In art and literature, japonisme is related to Orientalism, the depiction of themes set in a mythic “Orient” (a term derived from the Latin word for “east”). Within the past 40 years, scholars have criticized Orientalism, asserting that exoticized representations of Asian cultures produced stereotypes that supported the colonial ambitions of Western powers. While Japan was never colonized by the West — unlike other parts of Asia — misrepresentation and stereotyping exist in japonisme alongside more nuanced understandings of the country.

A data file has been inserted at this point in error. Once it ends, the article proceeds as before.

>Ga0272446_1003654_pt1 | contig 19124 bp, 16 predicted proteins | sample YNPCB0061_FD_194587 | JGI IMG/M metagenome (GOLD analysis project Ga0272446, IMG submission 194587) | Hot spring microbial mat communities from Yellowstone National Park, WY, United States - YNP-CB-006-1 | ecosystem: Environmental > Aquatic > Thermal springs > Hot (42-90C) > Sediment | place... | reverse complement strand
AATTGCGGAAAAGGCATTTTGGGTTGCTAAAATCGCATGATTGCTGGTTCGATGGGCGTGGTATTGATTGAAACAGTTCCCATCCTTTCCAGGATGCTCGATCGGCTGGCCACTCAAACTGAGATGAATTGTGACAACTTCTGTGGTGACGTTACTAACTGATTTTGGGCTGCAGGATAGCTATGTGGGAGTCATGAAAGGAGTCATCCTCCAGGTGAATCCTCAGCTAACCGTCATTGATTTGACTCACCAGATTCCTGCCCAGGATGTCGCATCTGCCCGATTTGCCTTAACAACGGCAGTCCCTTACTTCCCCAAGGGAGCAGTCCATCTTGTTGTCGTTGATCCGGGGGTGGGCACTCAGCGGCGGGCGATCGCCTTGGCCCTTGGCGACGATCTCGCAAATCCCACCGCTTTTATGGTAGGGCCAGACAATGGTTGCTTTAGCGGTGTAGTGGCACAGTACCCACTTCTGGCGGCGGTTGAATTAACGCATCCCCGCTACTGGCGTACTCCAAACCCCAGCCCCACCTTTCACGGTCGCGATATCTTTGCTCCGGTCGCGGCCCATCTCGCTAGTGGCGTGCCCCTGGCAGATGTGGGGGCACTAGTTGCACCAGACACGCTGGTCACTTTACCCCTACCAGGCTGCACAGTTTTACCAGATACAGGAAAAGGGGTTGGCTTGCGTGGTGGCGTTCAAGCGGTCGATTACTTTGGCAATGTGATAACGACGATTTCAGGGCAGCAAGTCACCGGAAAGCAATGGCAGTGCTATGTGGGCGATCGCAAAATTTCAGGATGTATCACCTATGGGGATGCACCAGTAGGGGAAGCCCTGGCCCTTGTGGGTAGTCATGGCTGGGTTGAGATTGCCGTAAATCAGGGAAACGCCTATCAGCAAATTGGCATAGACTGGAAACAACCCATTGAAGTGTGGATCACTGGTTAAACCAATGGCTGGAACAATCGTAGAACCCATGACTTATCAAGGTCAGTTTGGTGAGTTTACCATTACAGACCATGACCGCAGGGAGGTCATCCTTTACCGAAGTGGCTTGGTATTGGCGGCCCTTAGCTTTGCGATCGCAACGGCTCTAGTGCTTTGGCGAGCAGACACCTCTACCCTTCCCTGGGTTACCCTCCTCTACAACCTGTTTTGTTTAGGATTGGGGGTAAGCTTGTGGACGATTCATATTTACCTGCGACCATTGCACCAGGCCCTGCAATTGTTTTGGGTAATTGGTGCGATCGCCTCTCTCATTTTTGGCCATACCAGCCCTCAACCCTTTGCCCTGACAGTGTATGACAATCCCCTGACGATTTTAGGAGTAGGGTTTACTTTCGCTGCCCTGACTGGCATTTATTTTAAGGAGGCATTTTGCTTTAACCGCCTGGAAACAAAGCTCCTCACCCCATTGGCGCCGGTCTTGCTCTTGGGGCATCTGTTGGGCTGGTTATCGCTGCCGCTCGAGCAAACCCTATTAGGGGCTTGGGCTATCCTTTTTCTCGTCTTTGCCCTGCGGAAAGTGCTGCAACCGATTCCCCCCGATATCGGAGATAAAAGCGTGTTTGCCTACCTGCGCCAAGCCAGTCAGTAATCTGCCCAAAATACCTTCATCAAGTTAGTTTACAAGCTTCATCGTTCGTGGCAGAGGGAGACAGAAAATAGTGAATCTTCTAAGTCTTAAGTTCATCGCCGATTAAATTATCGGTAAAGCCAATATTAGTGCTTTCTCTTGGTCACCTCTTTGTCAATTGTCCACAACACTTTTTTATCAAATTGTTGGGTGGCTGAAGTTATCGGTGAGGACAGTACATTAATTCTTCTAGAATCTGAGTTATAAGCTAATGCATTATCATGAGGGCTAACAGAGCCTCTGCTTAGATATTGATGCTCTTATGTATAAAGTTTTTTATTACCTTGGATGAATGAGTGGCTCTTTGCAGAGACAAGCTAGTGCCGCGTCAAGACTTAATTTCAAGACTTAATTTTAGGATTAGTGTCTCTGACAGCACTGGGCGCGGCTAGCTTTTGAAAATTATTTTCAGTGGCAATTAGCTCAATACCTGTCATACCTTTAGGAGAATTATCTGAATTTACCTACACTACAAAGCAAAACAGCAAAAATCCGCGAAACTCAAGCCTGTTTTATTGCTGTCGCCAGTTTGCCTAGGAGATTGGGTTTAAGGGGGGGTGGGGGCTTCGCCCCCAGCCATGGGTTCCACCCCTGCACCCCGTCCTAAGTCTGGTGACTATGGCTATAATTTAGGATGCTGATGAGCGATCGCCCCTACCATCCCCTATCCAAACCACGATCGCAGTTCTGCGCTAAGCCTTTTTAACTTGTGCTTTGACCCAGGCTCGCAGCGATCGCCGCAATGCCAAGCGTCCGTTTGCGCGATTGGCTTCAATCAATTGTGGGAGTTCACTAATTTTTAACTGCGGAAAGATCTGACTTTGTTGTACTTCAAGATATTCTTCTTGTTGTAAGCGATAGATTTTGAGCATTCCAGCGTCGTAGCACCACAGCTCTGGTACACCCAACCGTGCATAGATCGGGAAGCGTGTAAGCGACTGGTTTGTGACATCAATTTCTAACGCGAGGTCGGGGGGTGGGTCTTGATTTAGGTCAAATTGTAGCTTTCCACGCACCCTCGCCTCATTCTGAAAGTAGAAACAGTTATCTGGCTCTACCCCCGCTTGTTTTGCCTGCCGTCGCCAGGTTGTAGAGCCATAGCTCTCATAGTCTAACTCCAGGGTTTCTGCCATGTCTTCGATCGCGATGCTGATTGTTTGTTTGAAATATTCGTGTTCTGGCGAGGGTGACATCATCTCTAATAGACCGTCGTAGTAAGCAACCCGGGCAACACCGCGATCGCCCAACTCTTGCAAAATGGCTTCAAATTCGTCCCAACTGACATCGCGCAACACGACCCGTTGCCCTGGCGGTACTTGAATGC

For example, as interest in Japan grew, its culture was imagined to be feminine, as symbolized by courtesans and geishas. The frequency with which attractive women, or male actors dressed as women, appear in the Japanese prints and paintings available in the West reinforced this stereotype for some Western observers. A vogue for wearing imported kimono and similarly styled robes flourished in part because of the exotic and sensual associations attached to such clothing in the West.